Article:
many of you remember memorizing the Gettysburg Address? And the last paragraph
from Patrick Henry's "
give me liberty or give me death"
speech? He was a lovely
man who cared about his students and that they learned history.
I remember Mr. Kindig as a great teacher. I don't remember
many specifics from his class, but I looked forward to it each day. I do
remember that he often had study hall detail, and you studied when he was on
duty. If you didn't, he was liable to grab you out of your seat, raise you from
the floor, and discuss the situation with you, dangling you in the air. He had
only one arm, but he was powerful.
She taught general math, and it was easy and fun. What a
great lady! She smiled and laughed a lot.
Mrs. Fry expected each one of us to have the devotion to
algebra that she had. That was my first mistake, I wasn't dedicated. She assumed
that we would pay attention and absorb, and learn. She didn't take into account
that the group in the back of the room was having too good of a time to absorb.
I have blamed Jim Duffy for my whole year of Ds in that class. He was so willing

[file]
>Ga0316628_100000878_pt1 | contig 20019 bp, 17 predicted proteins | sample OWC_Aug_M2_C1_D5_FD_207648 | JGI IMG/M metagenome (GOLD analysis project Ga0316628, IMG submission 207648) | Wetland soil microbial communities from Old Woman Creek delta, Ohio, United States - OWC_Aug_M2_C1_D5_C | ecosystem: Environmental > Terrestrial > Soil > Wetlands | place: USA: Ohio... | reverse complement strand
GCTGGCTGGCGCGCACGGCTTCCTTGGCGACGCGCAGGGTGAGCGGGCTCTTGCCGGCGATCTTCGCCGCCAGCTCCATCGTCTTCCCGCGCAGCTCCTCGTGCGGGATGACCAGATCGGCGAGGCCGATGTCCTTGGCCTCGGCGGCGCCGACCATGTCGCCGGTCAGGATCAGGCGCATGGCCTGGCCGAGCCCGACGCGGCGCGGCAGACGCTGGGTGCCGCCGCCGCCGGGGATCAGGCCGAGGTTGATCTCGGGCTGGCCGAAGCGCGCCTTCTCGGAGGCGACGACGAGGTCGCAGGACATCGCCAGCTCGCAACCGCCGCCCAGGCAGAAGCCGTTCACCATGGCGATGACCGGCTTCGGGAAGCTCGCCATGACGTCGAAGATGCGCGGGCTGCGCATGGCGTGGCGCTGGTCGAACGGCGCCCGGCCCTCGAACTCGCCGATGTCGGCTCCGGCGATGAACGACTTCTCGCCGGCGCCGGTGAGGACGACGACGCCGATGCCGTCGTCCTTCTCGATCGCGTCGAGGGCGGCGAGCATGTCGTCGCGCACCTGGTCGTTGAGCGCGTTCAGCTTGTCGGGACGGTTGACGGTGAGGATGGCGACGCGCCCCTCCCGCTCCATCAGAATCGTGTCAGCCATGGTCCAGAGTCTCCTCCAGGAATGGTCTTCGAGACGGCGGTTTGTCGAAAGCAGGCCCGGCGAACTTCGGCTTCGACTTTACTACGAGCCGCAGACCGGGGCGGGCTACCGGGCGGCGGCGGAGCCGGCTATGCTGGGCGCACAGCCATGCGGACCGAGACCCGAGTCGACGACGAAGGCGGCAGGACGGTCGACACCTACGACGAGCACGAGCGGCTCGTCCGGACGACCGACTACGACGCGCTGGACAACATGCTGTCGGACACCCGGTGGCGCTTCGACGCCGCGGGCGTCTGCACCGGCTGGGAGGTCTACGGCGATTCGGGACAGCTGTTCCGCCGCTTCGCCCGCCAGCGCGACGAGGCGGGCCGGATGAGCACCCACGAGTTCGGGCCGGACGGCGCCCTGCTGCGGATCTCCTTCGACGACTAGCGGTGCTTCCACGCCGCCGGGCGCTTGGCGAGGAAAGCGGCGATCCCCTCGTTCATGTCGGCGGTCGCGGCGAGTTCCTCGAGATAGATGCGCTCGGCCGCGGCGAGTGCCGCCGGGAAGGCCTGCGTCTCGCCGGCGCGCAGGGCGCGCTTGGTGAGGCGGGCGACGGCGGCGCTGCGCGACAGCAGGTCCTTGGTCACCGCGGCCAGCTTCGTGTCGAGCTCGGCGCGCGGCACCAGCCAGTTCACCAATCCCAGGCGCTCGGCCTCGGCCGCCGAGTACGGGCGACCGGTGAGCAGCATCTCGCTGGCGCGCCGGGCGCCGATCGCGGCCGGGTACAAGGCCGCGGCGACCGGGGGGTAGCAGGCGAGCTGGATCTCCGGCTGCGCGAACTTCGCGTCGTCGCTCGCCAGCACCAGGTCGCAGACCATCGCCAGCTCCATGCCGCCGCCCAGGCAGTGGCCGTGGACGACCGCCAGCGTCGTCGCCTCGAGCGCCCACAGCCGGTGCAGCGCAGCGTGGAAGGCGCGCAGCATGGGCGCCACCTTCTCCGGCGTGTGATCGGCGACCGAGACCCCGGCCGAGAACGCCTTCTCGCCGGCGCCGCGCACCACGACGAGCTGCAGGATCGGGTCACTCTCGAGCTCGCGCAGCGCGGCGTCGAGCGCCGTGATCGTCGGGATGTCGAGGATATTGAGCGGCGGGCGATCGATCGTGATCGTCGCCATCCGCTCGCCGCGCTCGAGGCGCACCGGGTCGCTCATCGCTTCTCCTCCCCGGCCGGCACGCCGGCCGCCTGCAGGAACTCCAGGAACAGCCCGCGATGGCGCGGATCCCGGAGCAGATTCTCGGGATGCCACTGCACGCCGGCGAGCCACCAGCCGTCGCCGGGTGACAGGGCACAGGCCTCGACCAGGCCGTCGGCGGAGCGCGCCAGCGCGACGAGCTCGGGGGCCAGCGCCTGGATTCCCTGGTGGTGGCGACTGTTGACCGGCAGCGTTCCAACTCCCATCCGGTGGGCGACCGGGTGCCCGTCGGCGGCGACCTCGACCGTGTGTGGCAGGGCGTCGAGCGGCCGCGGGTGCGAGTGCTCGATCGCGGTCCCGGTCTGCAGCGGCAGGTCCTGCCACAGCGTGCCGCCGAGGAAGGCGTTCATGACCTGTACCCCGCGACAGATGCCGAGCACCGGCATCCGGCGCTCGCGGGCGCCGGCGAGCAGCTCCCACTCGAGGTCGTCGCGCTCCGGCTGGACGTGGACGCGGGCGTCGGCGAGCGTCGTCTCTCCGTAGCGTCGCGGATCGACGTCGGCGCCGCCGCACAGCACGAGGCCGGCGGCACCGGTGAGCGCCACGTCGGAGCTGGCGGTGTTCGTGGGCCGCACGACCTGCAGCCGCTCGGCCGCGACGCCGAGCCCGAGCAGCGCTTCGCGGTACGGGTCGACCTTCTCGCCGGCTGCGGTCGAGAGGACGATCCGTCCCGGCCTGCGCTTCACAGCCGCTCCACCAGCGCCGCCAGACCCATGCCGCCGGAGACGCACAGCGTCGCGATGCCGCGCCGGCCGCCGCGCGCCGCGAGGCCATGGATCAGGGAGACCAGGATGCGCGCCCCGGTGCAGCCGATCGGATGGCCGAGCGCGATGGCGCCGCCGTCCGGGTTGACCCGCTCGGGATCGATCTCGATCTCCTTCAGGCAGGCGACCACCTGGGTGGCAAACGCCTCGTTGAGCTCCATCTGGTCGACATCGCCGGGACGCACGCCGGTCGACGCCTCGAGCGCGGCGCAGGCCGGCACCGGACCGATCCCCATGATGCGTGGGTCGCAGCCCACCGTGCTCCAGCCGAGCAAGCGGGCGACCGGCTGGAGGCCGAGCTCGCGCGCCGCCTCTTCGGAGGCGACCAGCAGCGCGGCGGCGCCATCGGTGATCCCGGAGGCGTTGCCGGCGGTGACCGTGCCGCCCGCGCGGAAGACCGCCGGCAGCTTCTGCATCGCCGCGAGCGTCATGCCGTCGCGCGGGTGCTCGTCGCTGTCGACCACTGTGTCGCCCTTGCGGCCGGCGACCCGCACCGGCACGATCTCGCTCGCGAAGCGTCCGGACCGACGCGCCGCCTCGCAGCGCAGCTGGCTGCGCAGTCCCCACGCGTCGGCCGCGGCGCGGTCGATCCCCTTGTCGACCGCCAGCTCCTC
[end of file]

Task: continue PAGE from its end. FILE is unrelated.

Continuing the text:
to entertain, and I was willing to be entertained. Mrs. Fry was an excellent
teacher. I'm sorry I didn't give her a chance.
This will mean nothing to the boys, because at the time
boys were not allowed to come near a kitchen or sewing room. As I recall, we
made aprons with two seams, and it took us a month. I think my mother washed
windows with mine. Then we made muffins--until we got them right.
While the girls were sewing their two seams and making muffins, the boys were
making plastic candy dishes and aluminum ash trays. I always thought the boys
got the better end of the deal.
We were the first class that Mr. Taylor taught, and we
were vicious. The poor man was trying to teach Intro to Business, and we frankly
didn't care. I do remember that he and Doug Fletcher became quite close, and
spent a lot of time together after school. Doug was our leader in that class,
and we all took our cue from him.
Remember the Junior High athletics? The football games were played at